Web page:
Regulation and Therapeutic Potential
Hirota, Kiichi (editor)
Oxygen is an essential molecule in the production of adenosine triphosphate (ATP) in cells, and a lack of energy due to O2 deficiency makes the maintenance of biological functions and human life improbable. Since oxygen functions as the final electron acceptor in the series of ATP synthesis reactions in conjunction with oxidative phosphorylation in mitochondria, its deficiency causes the oxidation of a series of coenzymes, such as nicotinamide and flavin adenine dinucleotide, and the reduction in oxygen molecules to water molecules (H2O). Persistent deficiency has been believed to cause a loss of biological functions, even resulting in death. This classical view of oxygen has been completely revised over the last 20 years. Mammals do not have a mechanism for biosynthesizing oxygen in their bodies. In higher organisms such as vertebrates, which possess many organs, oxygen in the body is always “scarce,”; therefore, the dominant view is that organisms have evolved mechanisms to respond to the lack of this essential molecule (hypoxia), and actively use it to maintain bodily integrity. Anatomically complex, higher multicellular organisms are equipped with specialized mechanisms to enable all cells to obtain sufficient oxygen. The respiratory system consists of lungs, which provide oxygen to be transferred to hemoglobin in red blood cells, the diaphragm, other respiratory support muscles, and neuroepithelial cells that sense the partial pressure of oxygen. The cardiovascular system consists of red blood cells, an oxygen-carrying medium, the heart, the transport engine, blood vessels, and transport channels. The proper development and preservation of these systems requires the harmonious expression of thousands of genes. The transcription factor responsible for this gene expression is hypoxia-inducible factor 1 (HIF-1). In this Special Issue, we invited research and review papers on various areas of oxygen biology research that focused on the fundamental understanding of HIF signaling pathways and related gene expression profiling, as well as pharmacogenomic biomarkers, molecular targets driving the regulation of human physiology and pathophysiology, and validation in animal models. We have published six original papers and three review articles in this Special Issue. We hope that this Special Issue will reflect the current exciting research concerning HIFs and their applications in medicine and health science.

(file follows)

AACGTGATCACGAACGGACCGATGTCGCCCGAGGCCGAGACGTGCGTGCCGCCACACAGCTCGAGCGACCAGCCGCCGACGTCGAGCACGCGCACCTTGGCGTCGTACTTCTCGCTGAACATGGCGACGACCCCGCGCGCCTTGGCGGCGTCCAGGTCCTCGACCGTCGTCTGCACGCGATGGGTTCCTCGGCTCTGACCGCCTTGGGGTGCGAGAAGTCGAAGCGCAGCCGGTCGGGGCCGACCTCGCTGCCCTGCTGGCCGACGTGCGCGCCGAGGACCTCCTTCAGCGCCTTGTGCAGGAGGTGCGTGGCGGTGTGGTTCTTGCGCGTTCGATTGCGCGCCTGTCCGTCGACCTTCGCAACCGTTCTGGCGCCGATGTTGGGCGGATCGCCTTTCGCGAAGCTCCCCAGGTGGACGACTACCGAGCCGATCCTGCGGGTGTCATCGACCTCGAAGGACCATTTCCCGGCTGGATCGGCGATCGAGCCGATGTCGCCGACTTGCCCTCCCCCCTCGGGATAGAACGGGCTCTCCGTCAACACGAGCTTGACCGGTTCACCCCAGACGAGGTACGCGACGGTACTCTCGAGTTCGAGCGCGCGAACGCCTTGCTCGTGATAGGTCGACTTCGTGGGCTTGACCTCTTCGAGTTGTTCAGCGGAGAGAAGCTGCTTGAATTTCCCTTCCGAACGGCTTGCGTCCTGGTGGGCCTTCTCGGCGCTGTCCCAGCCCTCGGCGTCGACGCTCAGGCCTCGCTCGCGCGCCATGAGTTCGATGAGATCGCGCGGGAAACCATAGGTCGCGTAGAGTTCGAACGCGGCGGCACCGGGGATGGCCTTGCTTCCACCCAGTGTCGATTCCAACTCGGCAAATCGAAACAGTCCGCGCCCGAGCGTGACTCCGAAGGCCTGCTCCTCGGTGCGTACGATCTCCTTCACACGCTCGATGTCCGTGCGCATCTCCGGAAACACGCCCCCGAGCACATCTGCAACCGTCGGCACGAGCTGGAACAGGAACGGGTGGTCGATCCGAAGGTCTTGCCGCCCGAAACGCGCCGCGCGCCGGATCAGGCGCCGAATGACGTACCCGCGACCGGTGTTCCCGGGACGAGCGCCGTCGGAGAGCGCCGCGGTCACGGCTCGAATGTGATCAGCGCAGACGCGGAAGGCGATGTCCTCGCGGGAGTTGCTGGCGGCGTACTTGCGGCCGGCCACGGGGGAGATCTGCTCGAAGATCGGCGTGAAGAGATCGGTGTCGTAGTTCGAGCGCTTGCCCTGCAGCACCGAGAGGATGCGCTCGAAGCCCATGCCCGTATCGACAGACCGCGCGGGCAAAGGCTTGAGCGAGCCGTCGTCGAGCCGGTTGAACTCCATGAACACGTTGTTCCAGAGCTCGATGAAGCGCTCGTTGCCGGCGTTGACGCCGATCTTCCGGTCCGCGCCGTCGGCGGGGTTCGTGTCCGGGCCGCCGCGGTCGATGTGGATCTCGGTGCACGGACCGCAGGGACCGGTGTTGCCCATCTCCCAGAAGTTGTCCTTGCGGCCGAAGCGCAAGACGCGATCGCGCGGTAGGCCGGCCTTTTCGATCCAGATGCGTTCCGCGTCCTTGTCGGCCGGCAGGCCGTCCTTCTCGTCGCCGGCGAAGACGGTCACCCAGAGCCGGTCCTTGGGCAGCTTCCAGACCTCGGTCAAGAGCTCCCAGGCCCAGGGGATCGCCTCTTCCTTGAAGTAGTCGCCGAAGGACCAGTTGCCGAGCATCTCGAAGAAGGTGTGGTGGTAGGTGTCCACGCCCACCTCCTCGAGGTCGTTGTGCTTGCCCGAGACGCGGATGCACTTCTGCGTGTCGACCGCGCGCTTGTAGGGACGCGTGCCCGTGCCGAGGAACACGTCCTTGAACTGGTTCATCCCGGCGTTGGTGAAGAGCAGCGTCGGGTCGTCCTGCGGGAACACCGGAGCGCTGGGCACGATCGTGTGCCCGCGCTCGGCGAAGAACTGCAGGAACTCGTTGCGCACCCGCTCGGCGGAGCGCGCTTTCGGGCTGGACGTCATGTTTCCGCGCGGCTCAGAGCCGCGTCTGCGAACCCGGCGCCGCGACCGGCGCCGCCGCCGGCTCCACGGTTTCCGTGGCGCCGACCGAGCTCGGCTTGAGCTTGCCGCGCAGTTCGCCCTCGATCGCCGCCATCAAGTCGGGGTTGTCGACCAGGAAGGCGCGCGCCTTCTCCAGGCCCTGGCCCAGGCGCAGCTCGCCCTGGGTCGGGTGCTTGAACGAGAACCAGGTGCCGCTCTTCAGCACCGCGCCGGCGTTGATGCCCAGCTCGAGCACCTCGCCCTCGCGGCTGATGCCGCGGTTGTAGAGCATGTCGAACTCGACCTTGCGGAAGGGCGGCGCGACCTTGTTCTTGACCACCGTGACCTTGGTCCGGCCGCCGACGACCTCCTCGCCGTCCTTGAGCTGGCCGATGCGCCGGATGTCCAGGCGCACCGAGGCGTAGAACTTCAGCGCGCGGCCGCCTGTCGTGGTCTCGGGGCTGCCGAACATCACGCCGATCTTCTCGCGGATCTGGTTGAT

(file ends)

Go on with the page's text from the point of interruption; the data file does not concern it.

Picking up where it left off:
Keywordshypoxia; transcriptome; RNA-seq; ChIP-seq; public database; meta-analysis; peripheral blood cells; blood-derived therapy; angiogenesis; platelet rich plasma (PRP); hypoxia preconditioned plasma; hypoxia preconditioned serum; transcription factor; hypoxia-inducible factor 1; HIF-1; hypoxia sensing; acetylsalicylic acid; COX-1; clopidogrel; drug anticoagulation; NOACs; oral anticoagulation; VEGF; adipose-derived stem cells; adipose-derived cell supension; lymphangiogenesis; lymphatic regeneration; macrophage; matrix metalloproteinase; atherosclerotic plaque rupture; oxidative stress; xanthine oxidase; HIF; T cells; B cells; monocytes; macrophages; neutrophils; ILC; oxygen; HIF-PH inhibitor; gene2pubmed; bibliome; signature genes; GPR146; enrichment analysis; n/a
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Publication date and placeBasel, 2022